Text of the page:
Monday, the city of Tulsa declared a state of emergency to deal with cleanup in west Tulsa.
It's been a few weeks since a tornado destroyed about 1,500 properties in the city and much of the debris is still sitting in yards.
The city made the decision Monday evening, and neighbors said the help is exactly what they need.
In west Tulsa, tree trunks and other trash sit in four-feet high piles, some line the streets; and where piles of storm debris lie, frustrated neighbors, like Amanda Lyons, aren't far behind.
4/6/2015 Related Story: West Tulsa Neighborhood Moving Forward After Storm Damage
"I can't haul it off, I have back problems, my husband can only pick so much up to. My husband can't pick up that big tree root by himself," she said.
City crews used heavy machinery to pick up the debris on the corner of right-aways, but it doesn't help all the neighbors who live in between.
Lyons has so much storm debris it blocks the steps leading to her front door.
"I'm going to leave it here until the city does decide and come pick it up because that's their responsibility. We didn't plant the trees, we didn't knock them down," she said.
Other frustrated neighbors like Russell Satoe came up with their own ideas to get rid of it; some of those ideas were illegal.
"I'm going to burn it. We are going to have a big ole bonfire, have a weenie roast and some marshmallows,” said Satoe.
At first, the city said homeowners had to haul off the debris or schedule a bulky waste pick up at a cost of $5.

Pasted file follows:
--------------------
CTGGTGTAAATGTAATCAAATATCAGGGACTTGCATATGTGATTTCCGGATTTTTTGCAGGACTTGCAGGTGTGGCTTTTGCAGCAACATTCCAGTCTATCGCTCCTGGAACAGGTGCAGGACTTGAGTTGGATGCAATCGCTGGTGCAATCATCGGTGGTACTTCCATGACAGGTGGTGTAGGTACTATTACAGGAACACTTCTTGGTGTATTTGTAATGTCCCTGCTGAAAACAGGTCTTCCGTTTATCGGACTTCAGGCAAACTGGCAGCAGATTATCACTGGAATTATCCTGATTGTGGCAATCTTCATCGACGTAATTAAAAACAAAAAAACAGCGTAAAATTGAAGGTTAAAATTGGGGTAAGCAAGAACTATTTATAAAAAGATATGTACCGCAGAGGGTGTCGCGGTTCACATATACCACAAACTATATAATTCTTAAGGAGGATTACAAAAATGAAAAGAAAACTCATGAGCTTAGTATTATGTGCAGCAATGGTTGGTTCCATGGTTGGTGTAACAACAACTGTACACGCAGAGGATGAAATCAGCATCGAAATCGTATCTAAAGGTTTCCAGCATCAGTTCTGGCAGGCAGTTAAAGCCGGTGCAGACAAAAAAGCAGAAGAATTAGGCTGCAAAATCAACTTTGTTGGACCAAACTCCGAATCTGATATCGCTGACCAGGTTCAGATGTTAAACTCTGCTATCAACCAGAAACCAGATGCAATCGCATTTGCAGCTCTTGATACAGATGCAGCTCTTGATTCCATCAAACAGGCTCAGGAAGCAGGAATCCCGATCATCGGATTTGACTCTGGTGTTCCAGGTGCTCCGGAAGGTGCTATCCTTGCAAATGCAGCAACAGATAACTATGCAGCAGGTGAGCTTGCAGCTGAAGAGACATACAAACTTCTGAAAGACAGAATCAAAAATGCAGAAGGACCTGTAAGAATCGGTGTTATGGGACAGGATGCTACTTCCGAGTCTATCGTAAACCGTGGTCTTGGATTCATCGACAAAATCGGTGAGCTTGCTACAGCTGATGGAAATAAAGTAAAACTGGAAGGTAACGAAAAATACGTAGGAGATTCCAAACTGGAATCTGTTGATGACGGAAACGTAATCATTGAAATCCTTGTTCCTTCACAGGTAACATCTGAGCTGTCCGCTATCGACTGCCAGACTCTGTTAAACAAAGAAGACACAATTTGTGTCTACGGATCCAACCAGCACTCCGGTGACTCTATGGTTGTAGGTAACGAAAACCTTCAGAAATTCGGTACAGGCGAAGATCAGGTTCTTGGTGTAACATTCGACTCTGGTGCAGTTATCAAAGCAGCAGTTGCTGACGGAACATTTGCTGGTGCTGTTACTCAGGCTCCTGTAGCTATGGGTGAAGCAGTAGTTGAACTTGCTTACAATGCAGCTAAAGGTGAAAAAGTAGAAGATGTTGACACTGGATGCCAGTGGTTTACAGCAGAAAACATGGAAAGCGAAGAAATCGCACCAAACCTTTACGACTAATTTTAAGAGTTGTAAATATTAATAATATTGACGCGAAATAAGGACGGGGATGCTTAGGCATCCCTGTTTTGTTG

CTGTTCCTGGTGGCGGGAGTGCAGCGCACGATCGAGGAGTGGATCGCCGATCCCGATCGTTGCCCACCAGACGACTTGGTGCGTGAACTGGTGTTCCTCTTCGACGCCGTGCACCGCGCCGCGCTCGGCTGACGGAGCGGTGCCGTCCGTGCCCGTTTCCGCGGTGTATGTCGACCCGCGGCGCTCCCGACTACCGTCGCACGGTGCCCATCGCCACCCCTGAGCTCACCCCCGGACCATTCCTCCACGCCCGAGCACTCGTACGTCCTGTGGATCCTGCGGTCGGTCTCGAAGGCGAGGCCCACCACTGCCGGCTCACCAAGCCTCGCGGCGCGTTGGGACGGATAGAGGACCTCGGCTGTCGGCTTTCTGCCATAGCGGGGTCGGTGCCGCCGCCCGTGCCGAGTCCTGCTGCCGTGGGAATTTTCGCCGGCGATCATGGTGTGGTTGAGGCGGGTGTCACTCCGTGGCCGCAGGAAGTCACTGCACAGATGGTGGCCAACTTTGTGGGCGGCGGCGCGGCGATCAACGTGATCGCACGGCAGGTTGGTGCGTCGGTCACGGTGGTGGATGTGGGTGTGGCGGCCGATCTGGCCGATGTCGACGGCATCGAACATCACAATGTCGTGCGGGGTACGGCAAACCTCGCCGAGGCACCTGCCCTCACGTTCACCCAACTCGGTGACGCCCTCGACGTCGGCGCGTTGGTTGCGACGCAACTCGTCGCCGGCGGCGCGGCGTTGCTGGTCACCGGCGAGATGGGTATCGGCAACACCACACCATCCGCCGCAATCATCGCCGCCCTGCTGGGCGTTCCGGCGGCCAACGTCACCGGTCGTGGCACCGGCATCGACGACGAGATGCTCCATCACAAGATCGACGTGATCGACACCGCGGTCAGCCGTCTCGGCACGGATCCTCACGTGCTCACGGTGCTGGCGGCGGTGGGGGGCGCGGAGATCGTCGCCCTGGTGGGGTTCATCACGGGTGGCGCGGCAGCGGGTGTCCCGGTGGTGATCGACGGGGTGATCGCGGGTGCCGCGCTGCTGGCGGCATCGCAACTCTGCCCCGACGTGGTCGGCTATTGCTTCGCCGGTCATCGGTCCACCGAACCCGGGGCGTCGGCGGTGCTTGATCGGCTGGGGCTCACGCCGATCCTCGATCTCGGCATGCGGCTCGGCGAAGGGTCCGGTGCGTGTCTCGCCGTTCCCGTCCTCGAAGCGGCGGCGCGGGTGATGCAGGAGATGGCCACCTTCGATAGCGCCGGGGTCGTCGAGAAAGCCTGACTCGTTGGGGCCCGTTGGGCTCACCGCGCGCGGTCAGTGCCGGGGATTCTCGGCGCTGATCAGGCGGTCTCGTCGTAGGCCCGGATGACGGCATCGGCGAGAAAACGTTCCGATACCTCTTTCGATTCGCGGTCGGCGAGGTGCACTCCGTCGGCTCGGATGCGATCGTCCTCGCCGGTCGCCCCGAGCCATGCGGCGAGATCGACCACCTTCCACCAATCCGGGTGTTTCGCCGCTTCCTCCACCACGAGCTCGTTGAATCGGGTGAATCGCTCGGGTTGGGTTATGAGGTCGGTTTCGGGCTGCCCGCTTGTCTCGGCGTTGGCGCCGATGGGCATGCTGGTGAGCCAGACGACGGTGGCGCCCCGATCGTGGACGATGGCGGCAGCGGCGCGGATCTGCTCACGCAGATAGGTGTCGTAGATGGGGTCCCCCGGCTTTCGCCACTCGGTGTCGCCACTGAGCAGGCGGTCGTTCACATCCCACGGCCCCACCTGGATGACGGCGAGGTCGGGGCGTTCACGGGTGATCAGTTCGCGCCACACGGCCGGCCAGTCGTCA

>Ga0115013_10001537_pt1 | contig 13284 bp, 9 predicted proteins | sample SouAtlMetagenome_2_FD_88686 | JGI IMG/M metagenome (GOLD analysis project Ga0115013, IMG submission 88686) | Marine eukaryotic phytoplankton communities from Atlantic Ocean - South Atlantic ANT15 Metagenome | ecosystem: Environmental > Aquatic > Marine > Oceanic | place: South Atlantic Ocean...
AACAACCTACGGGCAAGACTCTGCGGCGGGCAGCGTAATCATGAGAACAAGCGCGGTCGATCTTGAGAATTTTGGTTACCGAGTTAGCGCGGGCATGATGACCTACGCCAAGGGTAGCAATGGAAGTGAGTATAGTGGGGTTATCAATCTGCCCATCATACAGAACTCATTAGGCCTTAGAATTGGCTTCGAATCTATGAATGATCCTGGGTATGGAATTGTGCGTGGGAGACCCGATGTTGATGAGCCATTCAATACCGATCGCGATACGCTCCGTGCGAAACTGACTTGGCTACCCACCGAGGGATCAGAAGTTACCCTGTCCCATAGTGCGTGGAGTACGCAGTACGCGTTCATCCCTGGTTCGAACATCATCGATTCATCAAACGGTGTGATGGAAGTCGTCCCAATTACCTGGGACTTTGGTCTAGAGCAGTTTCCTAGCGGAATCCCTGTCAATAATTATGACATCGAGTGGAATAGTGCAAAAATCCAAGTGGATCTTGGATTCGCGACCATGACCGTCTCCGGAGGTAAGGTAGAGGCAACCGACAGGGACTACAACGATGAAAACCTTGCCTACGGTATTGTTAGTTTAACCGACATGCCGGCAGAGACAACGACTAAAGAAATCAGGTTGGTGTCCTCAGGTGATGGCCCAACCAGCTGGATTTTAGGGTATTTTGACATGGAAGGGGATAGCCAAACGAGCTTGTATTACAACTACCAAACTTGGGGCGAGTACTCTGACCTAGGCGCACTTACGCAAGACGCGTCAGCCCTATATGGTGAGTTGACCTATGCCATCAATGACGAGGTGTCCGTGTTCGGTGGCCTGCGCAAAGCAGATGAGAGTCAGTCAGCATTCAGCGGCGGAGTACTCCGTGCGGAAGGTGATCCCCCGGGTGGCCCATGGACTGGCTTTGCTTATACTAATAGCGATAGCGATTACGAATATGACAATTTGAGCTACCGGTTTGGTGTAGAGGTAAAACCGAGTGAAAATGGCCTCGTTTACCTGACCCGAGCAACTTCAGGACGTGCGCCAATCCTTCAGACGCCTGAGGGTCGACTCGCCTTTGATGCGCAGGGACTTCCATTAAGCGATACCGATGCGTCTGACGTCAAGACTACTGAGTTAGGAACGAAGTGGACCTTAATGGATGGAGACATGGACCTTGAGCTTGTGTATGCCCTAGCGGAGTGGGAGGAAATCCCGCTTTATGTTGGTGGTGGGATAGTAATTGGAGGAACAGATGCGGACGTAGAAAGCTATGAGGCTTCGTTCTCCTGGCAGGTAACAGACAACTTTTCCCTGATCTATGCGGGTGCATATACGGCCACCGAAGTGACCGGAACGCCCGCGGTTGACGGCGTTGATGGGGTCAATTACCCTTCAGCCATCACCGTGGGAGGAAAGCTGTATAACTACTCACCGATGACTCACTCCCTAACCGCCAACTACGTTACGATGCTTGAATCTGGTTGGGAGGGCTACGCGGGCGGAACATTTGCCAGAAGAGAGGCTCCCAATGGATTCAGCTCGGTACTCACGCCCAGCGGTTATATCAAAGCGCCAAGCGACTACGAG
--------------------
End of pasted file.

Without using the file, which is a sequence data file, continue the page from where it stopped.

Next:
With thousands of dollars in repairs, some neighbors said even that was too much.
"I don't have no money, not to pick this stuff up," Satoe said.
During the Monday night meeting, city leaders looked through pictures of the damage and debris and decided to help.
They declared a state of emergency and voted to use money from the city's reserve fund to pay for storm cleanup.
Solid waste operations manager, Maureen Turner said, "It is exactly for emergency response items and other unforeseen items, that might happen.”
It's one less thing Lyons and other neighbors will have to worry about.
The city said it will release a statement in a few days outlining the specifics of the cleanup in west Tulsa. The city said only areas city leaders deem as the worst neighborhoods will be included.
So far, the city said it's hauled off 833 cubic yards of wast through the city's bulky waste program.
The Red Cross determined over 1,500 properties were damaged and 100 homes in the city of Tulsa.
The city set a spending limit of ten percent of the city's reserve fund, which is $360,000.